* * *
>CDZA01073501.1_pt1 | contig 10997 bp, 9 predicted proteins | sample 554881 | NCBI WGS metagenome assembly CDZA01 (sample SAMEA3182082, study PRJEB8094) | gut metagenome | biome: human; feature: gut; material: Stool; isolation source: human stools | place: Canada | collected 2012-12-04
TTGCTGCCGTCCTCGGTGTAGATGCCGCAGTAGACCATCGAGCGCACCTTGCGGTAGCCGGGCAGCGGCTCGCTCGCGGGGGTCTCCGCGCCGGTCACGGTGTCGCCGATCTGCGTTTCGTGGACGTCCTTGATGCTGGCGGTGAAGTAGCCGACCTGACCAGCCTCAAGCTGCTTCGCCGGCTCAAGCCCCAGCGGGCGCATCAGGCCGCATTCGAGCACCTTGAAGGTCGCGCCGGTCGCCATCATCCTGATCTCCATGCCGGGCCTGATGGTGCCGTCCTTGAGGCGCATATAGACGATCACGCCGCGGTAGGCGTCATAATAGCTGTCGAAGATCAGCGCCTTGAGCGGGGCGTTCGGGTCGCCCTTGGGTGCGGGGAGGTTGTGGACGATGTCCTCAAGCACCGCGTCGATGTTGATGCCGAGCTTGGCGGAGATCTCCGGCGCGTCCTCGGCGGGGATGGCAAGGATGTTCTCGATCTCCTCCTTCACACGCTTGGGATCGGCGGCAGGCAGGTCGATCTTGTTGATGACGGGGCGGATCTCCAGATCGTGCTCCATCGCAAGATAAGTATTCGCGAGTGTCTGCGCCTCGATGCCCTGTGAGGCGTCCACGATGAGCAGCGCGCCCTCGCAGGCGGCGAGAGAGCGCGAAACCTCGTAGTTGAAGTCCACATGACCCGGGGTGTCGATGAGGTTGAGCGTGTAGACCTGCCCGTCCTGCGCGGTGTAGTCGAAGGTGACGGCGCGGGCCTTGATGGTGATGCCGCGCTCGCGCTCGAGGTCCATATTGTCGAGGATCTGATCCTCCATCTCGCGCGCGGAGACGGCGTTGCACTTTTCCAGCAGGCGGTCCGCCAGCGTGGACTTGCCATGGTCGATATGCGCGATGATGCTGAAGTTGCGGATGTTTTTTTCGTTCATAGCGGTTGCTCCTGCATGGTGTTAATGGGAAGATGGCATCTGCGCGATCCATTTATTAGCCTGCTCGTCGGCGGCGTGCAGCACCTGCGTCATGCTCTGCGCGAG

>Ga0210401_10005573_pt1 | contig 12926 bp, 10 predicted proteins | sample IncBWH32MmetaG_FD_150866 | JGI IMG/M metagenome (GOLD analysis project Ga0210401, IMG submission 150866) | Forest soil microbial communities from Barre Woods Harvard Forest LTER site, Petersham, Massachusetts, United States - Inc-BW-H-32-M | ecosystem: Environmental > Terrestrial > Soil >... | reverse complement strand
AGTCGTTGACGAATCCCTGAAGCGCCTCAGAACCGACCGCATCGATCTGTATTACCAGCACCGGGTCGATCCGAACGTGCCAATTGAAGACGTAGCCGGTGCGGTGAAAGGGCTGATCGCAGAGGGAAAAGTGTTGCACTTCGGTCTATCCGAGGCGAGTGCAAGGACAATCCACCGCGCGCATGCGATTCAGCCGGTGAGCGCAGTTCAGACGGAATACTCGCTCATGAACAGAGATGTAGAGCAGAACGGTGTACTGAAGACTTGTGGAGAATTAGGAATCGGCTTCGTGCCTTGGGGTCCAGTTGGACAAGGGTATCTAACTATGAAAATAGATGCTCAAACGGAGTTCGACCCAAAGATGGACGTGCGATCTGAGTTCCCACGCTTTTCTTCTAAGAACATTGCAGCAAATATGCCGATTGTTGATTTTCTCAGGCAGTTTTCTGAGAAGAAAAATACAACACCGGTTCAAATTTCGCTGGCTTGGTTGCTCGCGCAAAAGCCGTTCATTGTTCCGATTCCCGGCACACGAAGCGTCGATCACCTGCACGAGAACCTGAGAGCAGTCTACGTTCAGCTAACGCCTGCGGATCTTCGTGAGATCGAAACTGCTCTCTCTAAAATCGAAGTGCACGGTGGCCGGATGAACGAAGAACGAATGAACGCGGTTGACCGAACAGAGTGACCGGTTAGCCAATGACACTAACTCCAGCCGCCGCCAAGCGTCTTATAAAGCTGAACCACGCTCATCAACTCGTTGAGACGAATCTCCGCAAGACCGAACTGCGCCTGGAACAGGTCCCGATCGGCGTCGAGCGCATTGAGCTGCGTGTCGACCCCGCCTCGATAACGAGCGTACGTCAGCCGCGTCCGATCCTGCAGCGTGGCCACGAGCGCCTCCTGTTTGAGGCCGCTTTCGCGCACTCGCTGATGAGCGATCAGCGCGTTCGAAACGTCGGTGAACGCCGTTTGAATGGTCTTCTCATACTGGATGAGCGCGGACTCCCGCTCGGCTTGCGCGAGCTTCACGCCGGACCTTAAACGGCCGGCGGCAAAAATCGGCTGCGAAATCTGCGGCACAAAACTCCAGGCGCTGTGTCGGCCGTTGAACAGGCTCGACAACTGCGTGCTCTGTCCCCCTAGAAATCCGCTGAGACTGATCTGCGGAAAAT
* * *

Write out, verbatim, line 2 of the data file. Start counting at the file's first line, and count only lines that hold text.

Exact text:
TTGCTGCCGTCCTCGGTGTAGATGCCGCAGTAGACCATCGAGCGCACCTTGCGGTAGCCGGGCAGCGGCTCGCTCGCGGGGGTCTCCGCGCCGGTCACGGTGTCGCCGATCTGCGTTTCGTGGACGTCCTTGATGCTGGCGGTGAAGTAGCCGACCTGACCAGCCTCAAGCTGCTTCGCCGGCTCAAGCCCCAGCGGGCGCATCAGGCCGCATTCGAGCACCTTGAAGGTCGCGCCGGTCGCCATCATCCTGATCTCCATGCCGGGCCTGATGGTGCCGTCCTTGAGGCGCATATAGACGATCACGCCGCGGTAGGCGTCATAATAGCTGTCGAAGATCAGCGCCTTGAGCGGGGCGTTCGGGTCGCCCTTGGGTGCGGGGAGGTTGTGGACGATGTCCTCAAGCACCGCGTCGATGTTGATGCCGAGCTTGGCGGAGATCTCCGGCGCGTCCTCGGCGGGGATGGCAAGGATGTTCTCGATCTCCTCCTTCACACGCTTGGGATCGGCGGCAGGCAGGTCGATCTTGTTGATGACGGGGCGGATCTCCAGATCGTGCTCCATCGCAAGATAAGTATTCGCGAGTGTCTGCGCCTCGATGCCCTGTGAGGCGTCCACGATGAGCAGCGCGCCCTCGCAGGCGGCGAGAGAGCGCGAAACCTCGTAGTTGAAGTCCACATGACCCGGGGTGTCGATGAGGTTGAGCGTGTAGACCTGCCCGTCCTGCGCGGTGTAGTCGAAGGTGACGGCGCGGGCCTTGATGGTGATGCCGCGCTCGCGCTCGAGGTCCATATTGTCGAGGATCTGATCCTCCATCTCGCGCGCGGAGACGGCGTTGCACTTTTCCAGCAGGCGGTCCGCCAGCGTGGACTTGCCATGGTCGATATGCGCGATGATGCTGAAGTTGCGGATGTTTTTTTCGTTCATAGCGGTTGCTCCTGCATGGTGTTAATGGGAAGATGGCATCTGCGCGATCCATTTATTAGCCTGCTCGTCGGCGGCGTGCAGCACCTGCGTCATGCTCTGCGCGAG